WordPress is currently the most popular content management system for building blogs. That’s not all it’s great for; you can make shops, resumes, and even portfolios. To be short, it’s an excellent solution to make simple websites without needing to know how to code. You could just go to wordpress.com to get managed hosting, but hosting it yourself unlocks a vast amount of options. You don’t need to know how to code to host it yourself. Just follow this guide to get going.

Pre-requisites:

*Have a CentOS 8 server with the LEMP stack: https://blog.wearedevs.net/lemp-stack-setup-on-centos-8/

SETTING UP THE DATABASE

Step 1: Log into the MySQL database

mysql -u root -p

Step 2: Create a database named “wordpress”

CREATE DATABASE wordpress;

Step 3: Make sure your MySQL user of choice can use the newly created database. Put root if you feel like.

GRANT ALL PRIVILEGES on wordpress.* to ”@’localhost’ identified by ”;

Step 4: Flush the priveleges and exit

FLUSH PRIVILEGES;
EXIT;

INSTALLING THE PACKAGES

Step 1: Install MariaDB, PHP, and NGINX

yum install wget nano curl unzip nginx php php-cli php-curl php-zip php-mbstring php-mysqlnd php-pecl-json php-bcmath php-gd php-fpm -y

Step 2: Start and enable NGINX and php-fpm so they will run even after a server reboot

systemctl start nginx
systemctl enable nginx
systemctl start php-fpm
systemctl enable php-fpm

Step 2a: (optional) Check that php-fpm is running

systemctl status php-fpm

Expected output toward the end: “Started The PHP FastCGI Process Manager.”

Step 3: Configure the PHP settings to use the “nginx” user

nano /etc/php-fpm.d/www.conf

Edit the file's content so you change the user and group from "apache" to "nginx"

…
; RPM: apache user chosen to provide access to the same directories as httpd
user = nginx
; RPM: Keep a group allowed to write in log dir.
group = nginx
…

Downloading WordPress

Step 1: Navigate to where you want to install WordPress

cd /var/www

Step 2: Download the compressed WordPress file

wget https://wordpress.org/latest.tar.gz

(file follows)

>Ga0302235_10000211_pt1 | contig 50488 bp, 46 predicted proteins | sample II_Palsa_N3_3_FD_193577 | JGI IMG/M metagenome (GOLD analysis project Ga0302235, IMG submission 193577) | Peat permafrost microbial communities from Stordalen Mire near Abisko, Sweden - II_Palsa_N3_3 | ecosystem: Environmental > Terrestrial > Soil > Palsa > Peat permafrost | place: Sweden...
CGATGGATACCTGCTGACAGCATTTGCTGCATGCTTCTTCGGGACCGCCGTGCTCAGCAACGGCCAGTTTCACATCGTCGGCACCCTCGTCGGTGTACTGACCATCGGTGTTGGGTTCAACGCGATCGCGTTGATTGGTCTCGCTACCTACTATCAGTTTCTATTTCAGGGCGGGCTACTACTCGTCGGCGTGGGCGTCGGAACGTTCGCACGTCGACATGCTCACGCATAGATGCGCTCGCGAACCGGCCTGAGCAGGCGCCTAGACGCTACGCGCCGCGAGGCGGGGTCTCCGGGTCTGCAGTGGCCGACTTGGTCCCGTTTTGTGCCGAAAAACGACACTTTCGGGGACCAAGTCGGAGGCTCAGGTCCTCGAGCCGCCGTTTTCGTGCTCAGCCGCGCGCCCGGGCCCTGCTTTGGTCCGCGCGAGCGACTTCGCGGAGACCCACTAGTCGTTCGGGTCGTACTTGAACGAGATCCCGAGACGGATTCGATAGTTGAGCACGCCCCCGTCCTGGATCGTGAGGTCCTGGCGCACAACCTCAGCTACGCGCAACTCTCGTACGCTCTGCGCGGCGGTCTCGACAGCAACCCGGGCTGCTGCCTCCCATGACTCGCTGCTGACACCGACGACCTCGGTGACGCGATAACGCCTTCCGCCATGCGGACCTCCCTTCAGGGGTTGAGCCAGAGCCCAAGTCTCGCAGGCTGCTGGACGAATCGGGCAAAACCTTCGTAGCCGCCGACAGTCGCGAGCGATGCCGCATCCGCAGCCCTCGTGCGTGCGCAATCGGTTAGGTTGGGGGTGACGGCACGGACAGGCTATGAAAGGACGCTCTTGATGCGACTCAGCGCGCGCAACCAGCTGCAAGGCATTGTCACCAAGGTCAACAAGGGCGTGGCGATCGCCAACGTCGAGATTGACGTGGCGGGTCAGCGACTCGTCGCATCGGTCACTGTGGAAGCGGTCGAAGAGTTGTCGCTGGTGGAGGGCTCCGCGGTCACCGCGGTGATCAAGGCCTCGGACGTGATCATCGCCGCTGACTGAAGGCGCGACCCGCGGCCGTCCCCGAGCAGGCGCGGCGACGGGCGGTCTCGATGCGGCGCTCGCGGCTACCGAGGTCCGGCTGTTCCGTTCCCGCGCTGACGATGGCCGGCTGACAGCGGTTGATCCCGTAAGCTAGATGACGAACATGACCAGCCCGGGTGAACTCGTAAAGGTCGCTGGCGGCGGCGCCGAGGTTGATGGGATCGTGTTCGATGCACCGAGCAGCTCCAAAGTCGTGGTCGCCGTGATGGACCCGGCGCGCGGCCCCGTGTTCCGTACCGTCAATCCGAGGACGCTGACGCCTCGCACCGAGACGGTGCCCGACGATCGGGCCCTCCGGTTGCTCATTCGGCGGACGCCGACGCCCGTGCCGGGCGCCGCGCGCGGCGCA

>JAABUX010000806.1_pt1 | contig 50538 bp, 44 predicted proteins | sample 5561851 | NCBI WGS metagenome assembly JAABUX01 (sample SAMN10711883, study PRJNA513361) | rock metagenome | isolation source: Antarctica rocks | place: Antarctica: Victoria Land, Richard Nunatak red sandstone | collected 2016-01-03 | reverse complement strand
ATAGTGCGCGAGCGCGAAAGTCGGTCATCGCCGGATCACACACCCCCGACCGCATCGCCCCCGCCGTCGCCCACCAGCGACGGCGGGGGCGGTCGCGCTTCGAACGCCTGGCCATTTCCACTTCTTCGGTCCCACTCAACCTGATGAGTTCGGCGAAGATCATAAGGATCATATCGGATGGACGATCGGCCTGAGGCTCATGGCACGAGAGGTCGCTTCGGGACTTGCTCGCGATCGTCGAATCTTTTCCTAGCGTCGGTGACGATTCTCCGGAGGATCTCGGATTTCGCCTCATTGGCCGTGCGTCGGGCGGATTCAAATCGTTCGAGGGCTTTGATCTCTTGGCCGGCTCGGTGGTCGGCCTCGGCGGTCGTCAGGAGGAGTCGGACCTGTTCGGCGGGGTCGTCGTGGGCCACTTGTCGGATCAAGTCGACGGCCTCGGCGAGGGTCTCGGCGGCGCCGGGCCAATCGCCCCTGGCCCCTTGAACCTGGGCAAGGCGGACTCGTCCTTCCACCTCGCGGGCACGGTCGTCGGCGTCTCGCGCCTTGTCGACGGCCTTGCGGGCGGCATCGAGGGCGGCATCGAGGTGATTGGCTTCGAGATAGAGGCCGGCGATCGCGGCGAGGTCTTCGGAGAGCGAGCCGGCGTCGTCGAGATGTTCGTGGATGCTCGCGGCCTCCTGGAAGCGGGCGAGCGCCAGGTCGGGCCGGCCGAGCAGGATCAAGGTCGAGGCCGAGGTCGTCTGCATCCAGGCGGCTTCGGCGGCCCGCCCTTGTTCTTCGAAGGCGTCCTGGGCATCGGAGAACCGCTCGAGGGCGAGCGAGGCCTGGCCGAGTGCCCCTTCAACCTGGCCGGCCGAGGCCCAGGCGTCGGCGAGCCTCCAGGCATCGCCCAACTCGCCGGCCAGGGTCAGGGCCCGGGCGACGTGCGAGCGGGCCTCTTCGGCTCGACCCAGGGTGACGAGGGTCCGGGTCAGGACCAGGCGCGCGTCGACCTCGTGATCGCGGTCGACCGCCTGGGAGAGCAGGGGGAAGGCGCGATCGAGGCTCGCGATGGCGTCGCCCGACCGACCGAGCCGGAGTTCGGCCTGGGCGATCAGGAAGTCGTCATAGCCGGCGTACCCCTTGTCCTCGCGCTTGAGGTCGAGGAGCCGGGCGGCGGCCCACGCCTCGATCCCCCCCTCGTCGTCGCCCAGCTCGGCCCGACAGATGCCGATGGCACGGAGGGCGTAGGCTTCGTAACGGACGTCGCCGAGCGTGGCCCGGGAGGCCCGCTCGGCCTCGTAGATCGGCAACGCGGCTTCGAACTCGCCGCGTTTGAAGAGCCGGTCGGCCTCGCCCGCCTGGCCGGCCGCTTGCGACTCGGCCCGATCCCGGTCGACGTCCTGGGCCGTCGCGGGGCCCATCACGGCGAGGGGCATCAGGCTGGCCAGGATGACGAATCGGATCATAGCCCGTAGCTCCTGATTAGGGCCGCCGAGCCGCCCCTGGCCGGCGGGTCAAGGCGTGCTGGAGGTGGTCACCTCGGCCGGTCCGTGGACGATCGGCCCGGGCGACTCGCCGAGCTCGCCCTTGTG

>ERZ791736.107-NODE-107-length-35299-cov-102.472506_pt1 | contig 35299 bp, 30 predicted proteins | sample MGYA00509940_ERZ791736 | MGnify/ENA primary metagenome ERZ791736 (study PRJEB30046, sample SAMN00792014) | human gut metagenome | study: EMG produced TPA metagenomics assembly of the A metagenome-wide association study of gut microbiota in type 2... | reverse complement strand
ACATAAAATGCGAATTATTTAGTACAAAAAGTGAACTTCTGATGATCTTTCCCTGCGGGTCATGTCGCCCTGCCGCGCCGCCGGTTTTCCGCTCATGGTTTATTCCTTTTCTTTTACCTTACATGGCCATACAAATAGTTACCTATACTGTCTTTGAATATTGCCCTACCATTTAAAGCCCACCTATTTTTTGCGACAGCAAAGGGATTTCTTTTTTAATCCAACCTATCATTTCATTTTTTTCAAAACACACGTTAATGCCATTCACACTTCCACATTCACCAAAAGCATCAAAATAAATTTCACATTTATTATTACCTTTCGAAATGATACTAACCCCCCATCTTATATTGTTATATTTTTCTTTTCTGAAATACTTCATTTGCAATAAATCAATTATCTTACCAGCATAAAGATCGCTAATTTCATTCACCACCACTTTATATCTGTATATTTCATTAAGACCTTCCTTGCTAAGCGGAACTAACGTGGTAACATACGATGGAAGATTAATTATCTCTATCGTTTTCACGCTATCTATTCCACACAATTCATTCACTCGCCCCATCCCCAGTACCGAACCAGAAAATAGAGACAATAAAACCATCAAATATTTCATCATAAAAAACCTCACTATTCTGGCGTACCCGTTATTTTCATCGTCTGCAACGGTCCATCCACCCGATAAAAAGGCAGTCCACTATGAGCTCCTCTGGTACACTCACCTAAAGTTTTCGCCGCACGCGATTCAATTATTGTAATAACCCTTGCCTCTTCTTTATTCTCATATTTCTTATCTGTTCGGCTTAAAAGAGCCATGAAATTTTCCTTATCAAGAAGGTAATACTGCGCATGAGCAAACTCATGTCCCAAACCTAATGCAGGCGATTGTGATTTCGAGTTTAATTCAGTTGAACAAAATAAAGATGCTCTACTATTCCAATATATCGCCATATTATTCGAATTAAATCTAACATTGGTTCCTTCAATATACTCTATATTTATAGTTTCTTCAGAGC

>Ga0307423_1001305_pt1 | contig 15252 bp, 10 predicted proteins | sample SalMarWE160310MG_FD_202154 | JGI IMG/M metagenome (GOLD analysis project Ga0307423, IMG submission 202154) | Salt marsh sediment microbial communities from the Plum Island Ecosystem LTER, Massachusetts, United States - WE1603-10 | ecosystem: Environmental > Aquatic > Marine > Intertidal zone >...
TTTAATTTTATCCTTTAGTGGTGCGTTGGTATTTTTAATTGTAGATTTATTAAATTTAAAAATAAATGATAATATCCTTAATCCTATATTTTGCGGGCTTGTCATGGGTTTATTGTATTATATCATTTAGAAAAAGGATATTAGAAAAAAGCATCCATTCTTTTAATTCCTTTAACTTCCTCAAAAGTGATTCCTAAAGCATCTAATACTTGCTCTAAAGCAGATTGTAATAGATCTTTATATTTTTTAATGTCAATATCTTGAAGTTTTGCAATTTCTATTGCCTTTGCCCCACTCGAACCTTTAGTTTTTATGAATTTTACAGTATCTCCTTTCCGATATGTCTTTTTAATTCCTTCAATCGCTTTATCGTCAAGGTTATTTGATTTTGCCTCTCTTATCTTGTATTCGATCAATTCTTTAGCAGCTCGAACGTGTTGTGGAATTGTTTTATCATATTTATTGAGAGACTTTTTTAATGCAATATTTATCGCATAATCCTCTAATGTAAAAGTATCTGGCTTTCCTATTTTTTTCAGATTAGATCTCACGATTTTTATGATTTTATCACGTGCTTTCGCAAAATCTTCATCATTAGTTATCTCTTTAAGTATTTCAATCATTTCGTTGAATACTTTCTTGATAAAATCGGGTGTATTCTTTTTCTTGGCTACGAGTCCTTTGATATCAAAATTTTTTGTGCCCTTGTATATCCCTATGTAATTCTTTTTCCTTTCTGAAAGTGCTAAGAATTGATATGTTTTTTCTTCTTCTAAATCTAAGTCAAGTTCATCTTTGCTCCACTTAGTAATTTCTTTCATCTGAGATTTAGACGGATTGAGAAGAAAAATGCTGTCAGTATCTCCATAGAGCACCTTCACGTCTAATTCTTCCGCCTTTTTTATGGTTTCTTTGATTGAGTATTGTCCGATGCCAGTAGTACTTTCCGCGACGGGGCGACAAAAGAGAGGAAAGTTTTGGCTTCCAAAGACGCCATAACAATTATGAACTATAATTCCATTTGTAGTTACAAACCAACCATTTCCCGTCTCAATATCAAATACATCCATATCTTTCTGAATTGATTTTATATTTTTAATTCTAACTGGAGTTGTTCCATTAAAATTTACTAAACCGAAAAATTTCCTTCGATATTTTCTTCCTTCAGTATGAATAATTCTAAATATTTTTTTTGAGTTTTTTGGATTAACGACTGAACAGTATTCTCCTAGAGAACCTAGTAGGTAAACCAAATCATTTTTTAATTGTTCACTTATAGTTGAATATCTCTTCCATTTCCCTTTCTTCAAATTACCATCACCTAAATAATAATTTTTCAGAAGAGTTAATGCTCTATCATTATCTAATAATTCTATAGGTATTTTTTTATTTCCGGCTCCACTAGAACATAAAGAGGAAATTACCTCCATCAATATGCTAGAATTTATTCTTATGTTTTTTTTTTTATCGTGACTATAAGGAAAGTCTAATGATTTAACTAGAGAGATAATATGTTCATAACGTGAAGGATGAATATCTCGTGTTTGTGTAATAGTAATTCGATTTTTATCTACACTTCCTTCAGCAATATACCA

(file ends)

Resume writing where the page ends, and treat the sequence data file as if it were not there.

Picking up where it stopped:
Step 3: Extract/decompress the archive then delete the archive

tar -xzvf latest.tar.gzrm latest.tar.gz

Step 4: Change the ownership of the extracted folder to “nginx”

chown -R nginx: wordpress

Step 5: Navigate into the new folder

cd wordpress

Step 6: Create your wordpress config file like so

cp wp-config-sample.php wp-config.php

Step 7: Edit the new config file

nano wp-config.php

Step 8: Input the recently created database information and your correct MySQL username and password

…
/** The name of the database for WordPress */
define( ‘DB_NAME’, ‘wordpress’ );

/** MySQL database username */
define( 'DB_USER', 'mysqluser' );

/** MySQL database password */
define( 'DB_PASSWORD', 'password' );

/** MySQL hostname */
define( 'DB_HOST', 'localhost' );
…

Step 9: Add this line anywhere in wp-config.php

define(‘FS_METHOD’,’direct’);

Step 10: Edit the file's permissions

chmod 777 ./wp-content/plugins/

CONFIGURING NGINX

Step 1: Create and edit a new NGINX configuration file just for your WordPress website

nano /etc/nginx/conf.d/wordpress.conf

Step 2: Paste in the following

server {
	listen 80;
	server_name example.com; #Replace example.com with your intended domain name
	root /var/www/wordpress; #Replace with your WordPress folder if necessary
	index index.php;

	location / {
		try_files $uri $uri/ /index.php?$args;
	}

	location ~ \.php$ {
		try_files $uri =404;
		fastcgi_pass unix:/run/php-fpm/www.sock;
		fastcgi_index   index.php;
		fastcgi_param SCRIPT_FILENAME $document_root$fastcgi_script_name;
		include fastcgi_params;
	}
}

Note that the configuration above is just the bare minimum to get up and running.

Step 2a(optional): Check that there are no NGINX configuration issues

nginx -t

Step 3: Restart NGINX to apply the configuration changes

systemctl restart nginx

Done

That's it! WordPress is now installed and running your NGINX server on CentOS 8. Now just make sure your domain’s DNS is pointing to the server’s IP address, then navigate to your domain on your web browser. You should see the WordPress configuration setup from there.

Common Issues

You may run into a “critical” error in your Site Health tool stating, “Some files are unwritable by WordPress”. If your write permissions are correct, then you may need to disable SELinux.